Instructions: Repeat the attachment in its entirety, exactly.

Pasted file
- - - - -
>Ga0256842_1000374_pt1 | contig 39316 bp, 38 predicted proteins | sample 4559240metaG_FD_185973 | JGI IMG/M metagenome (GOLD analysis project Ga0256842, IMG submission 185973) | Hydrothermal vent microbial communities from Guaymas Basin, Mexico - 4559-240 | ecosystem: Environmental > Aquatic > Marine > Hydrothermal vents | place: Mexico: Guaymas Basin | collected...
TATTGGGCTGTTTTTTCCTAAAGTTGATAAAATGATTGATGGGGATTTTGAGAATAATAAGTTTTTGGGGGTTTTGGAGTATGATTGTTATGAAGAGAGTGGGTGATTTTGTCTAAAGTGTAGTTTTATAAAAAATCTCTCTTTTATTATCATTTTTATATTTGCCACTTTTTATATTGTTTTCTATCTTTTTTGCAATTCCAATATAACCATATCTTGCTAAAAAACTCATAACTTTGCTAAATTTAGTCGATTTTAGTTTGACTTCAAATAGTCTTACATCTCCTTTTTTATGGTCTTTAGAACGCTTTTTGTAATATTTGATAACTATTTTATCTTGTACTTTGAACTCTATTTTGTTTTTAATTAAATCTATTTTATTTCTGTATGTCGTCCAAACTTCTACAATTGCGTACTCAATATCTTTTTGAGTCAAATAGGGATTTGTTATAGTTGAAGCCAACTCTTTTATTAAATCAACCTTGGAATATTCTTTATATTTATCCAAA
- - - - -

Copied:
>Ga0256842_1000374_pt1 | contig 39316 bp, 38 predicted proteins | sample 4559240metaG_FD_185973 | JGI IMG/M metagenome (GOLD analysis project Ga0256842, IMG submission 185973) | Hydrothermal vent microbial communities from Guaymas Basin, Mexico - 4559-240 | ecosystem: Environmental > Aquatic > Marine > Hydrothermal vents | place: Mexico: Guaymas Basin | collected...
TATTGGGCTGTTTTTTCCTAAAGTTGATAAAATGATTGATGGGGATTTTGAGAATAATAAGTTTTTGGGGGTTTTGGAGTATGATTGTTATGAAGAGAGTGGGTGATTTTGTCTAAAGTGTAGTTTTATAAAAAATCTCTCTTTTATTATCATTTTTATATTTGCCACTTTTTATATTGTTTTCTATCTTTTTTGCAATTCCAATATAACCATATCTTGCTAAAAAACTCATAACTTTGCTAAATTTAGTCGATTTTAGTTTGACTTCAAATAGTCTTACATCTCCTTTTTTATGGTCTTTAGAACGCTTTTTGTAATATTTGATAACTATTTTATCTTGTACTTTGAACTCTATTTTGTTTTTAATTAAATCTATTTTATTTCTGTATGTCGTCCAAACTTCTACAATTGCGTACTCAATATCTTTTTGAGTCAAATAGGGATTTGTTATAGTTGAAGCCAACTCTTTTATTAAATCAACCTTGGAATATTCTTTATATTTATCCAAA